Question: The final two holes were a rough patch for you. You stood at 4-under after 16 holes, but had some problems coming in. How concerned were you that giving those shots back might move the team below 10th place?
Carlin: On the back nine, I knew we were above the cut number that we were in but I knew the last couple of holes were hard and that we would probably give a couple of shots back. I also knew that NC State was playing on the other nine and we didn’t know how they were doing. I was just trying to make as many birdies as I could. I had some trouble on 17 and made a triple bogey. My heart was in my throat after that. I felt as if I had not gotten us back over the cut number, then I had put us really close. So it made me really focused for the 18th hole, which is a hard hole. I hit a good tee shot and then Sarge (head coach Bowen Sargent) came up to me in the fairway and said we still have a couple of shots to play with.

I wasn’t really nervous. I got a couple of bad breaks. I didn’t feel like I screwed up because of nerves, I just happened to have a couple of bad finishing holes. You never want to finish a round like that. When I realized we were still going to make it, I’ve never been happier to finish triple-bogey, bogey. It didn’t even faze me.

Question: The team drove all night to get back to Charlottesville so you could go through Final Exercises. What was that experience like?
Carlin: I didn’t really have any energy, but it was fun. I was kind of in a daze all day. It was almost a letdown after all the emotion we went through on Saturday. I was out there Walking the Lawn, and that was great, but I was just emotionally drained. There were so many ups and downs that Saturday, I’ve never felt like that on a golf course before. I’ve never been on such an emotional high before on a golf course.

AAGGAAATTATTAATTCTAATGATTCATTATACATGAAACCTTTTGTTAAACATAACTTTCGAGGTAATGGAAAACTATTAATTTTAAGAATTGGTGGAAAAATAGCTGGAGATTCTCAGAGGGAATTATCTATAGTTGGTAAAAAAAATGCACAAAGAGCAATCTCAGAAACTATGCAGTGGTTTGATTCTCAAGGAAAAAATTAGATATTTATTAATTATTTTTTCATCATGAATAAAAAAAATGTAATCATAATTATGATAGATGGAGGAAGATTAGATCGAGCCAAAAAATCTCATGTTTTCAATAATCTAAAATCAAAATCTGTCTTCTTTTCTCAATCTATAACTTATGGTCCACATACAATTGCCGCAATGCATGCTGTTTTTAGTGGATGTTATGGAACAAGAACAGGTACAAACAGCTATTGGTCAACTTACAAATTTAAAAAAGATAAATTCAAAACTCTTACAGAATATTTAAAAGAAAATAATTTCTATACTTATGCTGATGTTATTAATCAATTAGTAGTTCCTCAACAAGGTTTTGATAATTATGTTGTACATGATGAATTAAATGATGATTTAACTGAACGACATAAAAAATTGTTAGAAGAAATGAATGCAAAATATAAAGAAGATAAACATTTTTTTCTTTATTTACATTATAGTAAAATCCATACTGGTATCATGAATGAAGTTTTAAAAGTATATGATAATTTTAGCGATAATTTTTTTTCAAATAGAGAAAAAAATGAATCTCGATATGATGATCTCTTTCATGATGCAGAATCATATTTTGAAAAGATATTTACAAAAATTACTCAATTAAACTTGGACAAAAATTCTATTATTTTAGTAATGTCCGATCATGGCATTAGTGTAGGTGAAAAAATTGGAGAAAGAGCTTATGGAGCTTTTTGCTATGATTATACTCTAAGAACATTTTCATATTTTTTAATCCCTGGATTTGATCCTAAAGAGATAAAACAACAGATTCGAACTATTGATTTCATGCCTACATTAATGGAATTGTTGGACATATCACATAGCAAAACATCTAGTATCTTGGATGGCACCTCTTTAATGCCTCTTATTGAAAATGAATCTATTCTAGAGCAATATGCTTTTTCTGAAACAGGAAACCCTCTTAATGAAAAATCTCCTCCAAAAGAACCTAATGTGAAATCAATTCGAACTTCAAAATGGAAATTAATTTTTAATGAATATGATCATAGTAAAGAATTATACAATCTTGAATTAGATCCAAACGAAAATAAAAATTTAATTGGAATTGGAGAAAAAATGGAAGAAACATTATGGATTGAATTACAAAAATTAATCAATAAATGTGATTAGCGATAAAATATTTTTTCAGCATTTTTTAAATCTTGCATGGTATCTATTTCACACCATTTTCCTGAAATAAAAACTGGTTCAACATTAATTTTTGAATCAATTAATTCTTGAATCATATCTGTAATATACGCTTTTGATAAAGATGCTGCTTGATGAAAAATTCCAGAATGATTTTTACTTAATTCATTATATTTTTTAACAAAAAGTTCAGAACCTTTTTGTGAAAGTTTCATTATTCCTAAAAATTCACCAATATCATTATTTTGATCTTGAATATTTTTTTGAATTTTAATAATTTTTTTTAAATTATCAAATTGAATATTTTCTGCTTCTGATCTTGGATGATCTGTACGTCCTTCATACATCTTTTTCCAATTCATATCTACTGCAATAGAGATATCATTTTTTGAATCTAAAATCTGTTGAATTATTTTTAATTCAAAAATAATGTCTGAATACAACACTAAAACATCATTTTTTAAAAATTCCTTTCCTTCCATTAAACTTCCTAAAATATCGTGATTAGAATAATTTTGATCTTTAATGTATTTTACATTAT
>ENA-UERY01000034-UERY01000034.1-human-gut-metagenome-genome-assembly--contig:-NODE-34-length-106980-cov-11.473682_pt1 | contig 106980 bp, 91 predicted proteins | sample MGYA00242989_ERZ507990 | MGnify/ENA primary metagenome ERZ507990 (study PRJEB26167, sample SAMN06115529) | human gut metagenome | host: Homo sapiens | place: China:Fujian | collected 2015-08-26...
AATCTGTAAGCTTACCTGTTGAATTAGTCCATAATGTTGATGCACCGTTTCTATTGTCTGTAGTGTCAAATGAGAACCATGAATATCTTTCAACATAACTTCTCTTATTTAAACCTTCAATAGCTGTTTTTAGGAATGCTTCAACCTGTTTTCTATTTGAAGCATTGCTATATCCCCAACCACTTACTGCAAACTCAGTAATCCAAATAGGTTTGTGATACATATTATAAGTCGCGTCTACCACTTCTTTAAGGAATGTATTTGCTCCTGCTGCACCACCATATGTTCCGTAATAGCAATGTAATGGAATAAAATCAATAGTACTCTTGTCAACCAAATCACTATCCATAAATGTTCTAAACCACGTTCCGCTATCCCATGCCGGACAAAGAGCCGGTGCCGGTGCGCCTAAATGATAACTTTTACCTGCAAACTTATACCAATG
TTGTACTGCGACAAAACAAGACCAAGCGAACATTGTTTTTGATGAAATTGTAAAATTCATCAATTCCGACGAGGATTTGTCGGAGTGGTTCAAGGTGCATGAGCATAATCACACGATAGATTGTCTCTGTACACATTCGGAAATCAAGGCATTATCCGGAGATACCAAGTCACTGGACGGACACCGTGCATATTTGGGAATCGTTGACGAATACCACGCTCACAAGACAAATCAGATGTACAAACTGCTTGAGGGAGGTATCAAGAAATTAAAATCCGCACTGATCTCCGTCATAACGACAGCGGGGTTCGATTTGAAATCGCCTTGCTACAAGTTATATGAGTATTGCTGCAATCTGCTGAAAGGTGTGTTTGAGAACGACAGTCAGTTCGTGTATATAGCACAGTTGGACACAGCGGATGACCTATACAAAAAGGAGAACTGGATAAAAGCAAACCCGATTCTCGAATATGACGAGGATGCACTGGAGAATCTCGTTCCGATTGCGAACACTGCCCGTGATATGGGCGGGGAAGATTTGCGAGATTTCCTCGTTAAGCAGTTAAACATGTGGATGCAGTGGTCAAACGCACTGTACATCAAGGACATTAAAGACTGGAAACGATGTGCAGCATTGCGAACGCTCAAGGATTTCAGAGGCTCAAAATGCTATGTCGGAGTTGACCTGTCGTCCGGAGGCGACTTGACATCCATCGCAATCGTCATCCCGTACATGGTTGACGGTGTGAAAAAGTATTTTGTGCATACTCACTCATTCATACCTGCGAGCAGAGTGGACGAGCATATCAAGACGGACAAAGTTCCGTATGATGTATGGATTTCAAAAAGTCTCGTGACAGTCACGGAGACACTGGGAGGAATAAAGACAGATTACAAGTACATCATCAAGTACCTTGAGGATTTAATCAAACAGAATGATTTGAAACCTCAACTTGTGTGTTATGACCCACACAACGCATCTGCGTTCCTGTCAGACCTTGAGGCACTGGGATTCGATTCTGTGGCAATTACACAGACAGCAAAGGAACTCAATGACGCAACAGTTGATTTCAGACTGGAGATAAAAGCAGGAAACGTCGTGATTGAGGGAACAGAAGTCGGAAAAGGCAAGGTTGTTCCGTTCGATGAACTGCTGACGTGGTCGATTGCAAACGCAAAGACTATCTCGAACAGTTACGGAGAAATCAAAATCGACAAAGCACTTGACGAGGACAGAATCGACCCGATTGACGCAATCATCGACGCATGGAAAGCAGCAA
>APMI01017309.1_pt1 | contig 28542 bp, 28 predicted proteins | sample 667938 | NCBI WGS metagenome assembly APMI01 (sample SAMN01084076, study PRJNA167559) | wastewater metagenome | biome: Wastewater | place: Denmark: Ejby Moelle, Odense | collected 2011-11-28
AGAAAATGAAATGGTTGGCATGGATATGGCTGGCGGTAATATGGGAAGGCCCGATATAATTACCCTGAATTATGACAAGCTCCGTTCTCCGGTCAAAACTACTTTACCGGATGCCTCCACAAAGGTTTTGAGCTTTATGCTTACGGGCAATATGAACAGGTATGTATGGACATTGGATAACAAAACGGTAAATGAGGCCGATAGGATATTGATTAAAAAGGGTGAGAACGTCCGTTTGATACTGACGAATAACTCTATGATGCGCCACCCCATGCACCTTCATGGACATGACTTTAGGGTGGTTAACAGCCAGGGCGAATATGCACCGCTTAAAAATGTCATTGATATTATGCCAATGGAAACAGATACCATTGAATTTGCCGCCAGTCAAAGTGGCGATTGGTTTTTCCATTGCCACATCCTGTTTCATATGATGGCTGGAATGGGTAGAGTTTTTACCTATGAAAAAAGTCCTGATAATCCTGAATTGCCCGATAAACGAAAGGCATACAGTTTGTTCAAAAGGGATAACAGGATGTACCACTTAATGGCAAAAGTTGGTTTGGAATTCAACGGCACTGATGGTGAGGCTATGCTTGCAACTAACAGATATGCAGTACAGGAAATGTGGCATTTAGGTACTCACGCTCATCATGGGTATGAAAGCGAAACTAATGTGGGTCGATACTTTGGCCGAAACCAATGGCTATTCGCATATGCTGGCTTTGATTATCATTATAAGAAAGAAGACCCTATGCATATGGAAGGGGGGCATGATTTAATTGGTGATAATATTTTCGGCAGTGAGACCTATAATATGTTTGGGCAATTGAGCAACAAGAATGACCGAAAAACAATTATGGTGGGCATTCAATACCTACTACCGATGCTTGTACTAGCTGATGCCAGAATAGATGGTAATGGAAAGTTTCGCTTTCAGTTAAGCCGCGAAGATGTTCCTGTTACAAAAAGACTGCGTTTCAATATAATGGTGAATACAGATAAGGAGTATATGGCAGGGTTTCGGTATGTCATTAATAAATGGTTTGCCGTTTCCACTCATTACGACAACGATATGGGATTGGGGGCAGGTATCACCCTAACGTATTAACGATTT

Question: This has been your best season with a pair of runner-up finishes. What did you work on the most to improve and play on a consistent level?
Carlin: I think it was more on the golf course. I had an extra level of focus this year that I had not had in the past. I realized this was my time to do well. It was my last year here and I didn’t have another chance to play well in college golf. I knew we had a young team and if we were going to achieve our goals to make it to the NCAAs I would have to have a good year. There were no ifs, ands or buts about it. If this team were going to do well, I would have to play well. I think that pushed me a little extra. Being the oldest player, I knew they were going to be looking up to me. If I didn’t post a good score, then maybe no one else would. It was going to have to be me who led the team. Then, after a little bit, people started following suit. I didn’t have a great fall, but I had a decent fall. It ended up that people started bailing me out after that. It worked out nicely. I started out playing well and then other people started playing better as they got more experience like (Steven) Rojas and Will (Collins). He really came on this spring.

Question: Will you take a moment on the first tee at the NCAAs to soak it in for a second?
Carlin: Oh yeah. As a senior, especially, this is what it is all about. This is my last lap. I’m going to stand on that first tee and think about all the times we came out to practice in January and February and over these four years it has paid off in some sense. I’m glad it has. I’m definitely going to stand on that first tee and have some chills run down my spine when I realize how sweet of a tournament it is that we are at.

Question: What’s next for Greg Carlin?
Carlin: After nationals I am going to go home and caddie for Amory (Davis) at the U.S. Open Sectional Qualifier. I’m going to try and get him through. It is at a course near where I grew up and I know it very well. Then I am going to play some amateur events and take a last run at the U.S. Amateur. Then I’ll turn pro in the fall and see what happens.